December 16, 2019

Coloring your artwork. Often one of the hardest parts about finishing a piece. Through the years I’ve had a lot of people compliment my colors, which is funny because when I was starting out I never wanted to learn color. Hell, I barely wanted to learn inking, but I learned both out of necessity and now they’re probably my favorite parts of image making! When I first tried my hand at coloring I was almost always over-complicating the process. So with this tutorial I want to give you the tools to somewhat streamline your coloring workflow, but always remember that this is just one way to do it. This isn’t a magic bullet and some images are going to require some different techniques.

Also, I’m not going to go over color theory, palette choices, how to pick shadow and highlight colors, etc. There are thousands of excellent tutorials online for those topics already by artists far better than me. If that’s something you need help with I strongly suggest things like Kurt Michael Russel’s Youtube channel. This tutorial is instead going to be more about breaking up your coloring into steps in order to keep you organized and on track while you’re coloring. I’m also gearing this tutorial toward those that have at least some level of proficiency with Clip Studio Paint, Photoshop, or whichever app you’re choosing to use. So I won’t be going over how to make selections of flat colors, or the more mechanical aspects of using a program like Clip Studio Paint.

I also want to give credit to artist, Paolo Rivera as his blog and videos were instrumental in helping me develop my spin on this process. (Rivera has actually informed a lot of my art process and his blog is a font of information that you should absolutely check out.) In many ways the coloring process I’m going to go over is a combination of his process and another artist with many videos on Youtube, Jonathan Rector.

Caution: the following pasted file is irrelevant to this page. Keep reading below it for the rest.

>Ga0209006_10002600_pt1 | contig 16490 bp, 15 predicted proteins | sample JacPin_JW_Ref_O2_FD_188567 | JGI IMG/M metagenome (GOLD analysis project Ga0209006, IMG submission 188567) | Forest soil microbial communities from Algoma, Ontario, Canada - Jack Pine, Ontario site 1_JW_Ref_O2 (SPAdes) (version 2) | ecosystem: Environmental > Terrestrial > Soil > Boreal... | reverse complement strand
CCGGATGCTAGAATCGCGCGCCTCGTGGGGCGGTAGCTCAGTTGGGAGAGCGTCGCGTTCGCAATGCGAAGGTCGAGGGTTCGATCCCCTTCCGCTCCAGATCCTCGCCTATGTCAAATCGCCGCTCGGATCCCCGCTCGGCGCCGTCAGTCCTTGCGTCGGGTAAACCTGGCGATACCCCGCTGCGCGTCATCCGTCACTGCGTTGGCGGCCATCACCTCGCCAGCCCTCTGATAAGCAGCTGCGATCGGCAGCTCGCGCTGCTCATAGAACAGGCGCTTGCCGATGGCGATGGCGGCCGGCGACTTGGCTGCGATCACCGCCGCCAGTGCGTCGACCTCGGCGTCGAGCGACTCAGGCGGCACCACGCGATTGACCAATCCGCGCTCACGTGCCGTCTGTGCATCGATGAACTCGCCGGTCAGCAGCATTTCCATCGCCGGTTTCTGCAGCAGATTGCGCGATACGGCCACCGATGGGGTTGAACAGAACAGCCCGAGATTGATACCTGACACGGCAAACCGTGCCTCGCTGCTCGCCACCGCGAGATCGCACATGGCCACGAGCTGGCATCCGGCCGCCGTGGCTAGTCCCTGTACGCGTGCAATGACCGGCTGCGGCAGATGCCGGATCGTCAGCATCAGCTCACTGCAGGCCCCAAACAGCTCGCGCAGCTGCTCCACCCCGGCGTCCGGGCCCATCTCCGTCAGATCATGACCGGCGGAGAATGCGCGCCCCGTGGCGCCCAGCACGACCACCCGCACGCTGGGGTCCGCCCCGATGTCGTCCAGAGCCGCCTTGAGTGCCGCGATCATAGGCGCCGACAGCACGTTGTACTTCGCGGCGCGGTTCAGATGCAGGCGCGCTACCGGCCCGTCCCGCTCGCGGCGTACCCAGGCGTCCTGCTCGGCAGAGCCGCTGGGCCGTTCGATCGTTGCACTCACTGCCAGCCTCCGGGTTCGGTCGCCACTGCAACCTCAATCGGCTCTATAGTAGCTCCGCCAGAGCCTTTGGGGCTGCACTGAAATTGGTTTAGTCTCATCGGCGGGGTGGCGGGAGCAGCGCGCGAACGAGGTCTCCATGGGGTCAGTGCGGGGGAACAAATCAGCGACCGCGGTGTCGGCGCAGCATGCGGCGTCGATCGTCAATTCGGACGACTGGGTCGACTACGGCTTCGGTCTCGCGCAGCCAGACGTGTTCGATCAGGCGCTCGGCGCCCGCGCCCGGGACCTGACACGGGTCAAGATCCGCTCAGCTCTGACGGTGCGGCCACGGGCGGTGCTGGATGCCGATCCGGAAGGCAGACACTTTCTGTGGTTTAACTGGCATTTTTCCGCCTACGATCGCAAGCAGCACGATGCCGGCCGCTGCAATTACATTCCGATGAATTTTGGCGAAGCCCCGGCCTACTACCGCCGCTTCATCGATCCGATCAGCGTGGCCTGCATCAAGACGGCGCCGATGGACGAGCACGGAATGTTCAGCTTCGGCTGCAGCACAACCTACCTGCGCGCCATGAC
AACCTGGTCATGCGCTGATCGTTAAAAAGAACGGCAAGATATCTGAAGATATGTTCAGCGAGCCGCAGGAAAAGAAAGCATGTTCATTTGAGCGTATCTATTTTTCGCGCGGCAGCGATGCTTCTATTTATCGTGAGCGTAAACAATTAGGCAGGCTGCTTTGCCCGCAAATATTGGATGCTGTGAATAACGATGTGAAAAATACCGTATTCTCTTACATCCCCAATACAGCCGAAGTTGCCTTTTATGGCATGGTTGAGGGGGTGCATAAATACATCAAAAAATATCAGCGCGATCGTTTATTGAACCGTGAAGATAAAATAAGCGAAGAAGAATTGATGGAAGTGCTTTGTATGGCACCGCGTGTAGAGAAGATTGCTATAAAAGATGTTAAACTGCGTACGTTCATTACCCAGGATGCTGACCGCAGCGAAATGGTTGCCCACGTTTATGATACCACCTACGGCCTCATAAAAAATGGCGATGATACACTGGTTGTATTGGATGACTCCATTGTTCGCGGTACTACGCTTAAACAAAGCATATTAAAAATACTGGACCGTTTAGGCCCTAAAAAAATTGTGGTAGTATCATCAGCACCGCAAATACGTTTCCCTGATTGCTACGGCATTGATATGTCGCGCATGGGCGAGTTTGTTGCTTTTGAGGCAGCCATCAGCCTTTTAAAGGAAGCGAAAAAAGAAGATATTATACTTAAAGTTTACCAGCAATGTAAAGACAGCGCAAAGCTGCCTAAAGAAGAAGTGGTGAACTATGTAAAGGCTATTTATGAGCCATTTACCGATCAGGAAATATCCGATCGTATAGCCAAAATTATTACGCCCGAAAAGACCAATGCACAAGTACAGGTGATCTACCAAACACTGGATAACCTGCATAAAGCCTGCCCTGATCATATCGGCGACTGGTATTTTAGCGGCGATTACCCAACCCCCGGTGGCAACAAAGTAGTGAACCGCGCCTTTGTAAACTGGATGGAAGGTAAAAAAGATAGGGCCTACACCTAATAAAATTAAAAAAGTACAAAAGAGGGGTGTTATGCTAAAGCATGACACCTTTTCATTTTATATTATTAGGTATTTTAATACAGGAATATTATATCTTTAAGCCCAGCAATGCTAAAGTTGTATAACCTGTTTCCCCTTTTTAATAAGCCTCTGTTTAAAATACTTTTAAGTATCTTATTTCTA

Also many artists use Photoshop to color but I colored this piece in Clip Studio Paint; which my preferred app for digital art. That said, the steps I go over should be applicable to most other digital art programs as long as you have functionality for layers and layer modes like multiply.

I tend to color my work in a flatter, lower render style because it works well with the way I draw and lets the lines take center stage. But my hope is that even if this isn’t exactly the color style you’re going for, there may be something you can get out of this.

Alright, preamble over. Let’s get schwifty!

Basically, the key for me is splitting up all your stages of coloring into layers. This helps me move through the piece step by step rather than jumping around. Which in turn, helps with working each part of the piece equally. Once you finish a step you know you can move on to the next; and if needed go back and tweak at the end. The process is as follows and I’ll go over each step. For each of these steps you’ll add at least one new layer to your piece/file.

  1. Flat color
  2. Gradients
  3. Shadows (sometimes I actually do this in my inking stage. I’ll explain later)
  4. Highlights
  5. Spot highlights (not always needed)
  6. Effects (Glow, textures, Colored line art, etc.) This piece doesn’t really have any, but I’m bringing this up to show when in my process it is.

So you have your line art. In mine I eventually colored some of the lines, as you can see, but when I started all lines were black.

Step one is to fill in your lines with only flat color. You’re not doing any rendering, only picking the base colors. Remember to flat color the whole image before you do any rendering. That goes for all of these steps. Take it one whole step at a time. Don’t try to jump ahead to more rendering on one area if you haven’t flatted the whole image. Here are the flat colors: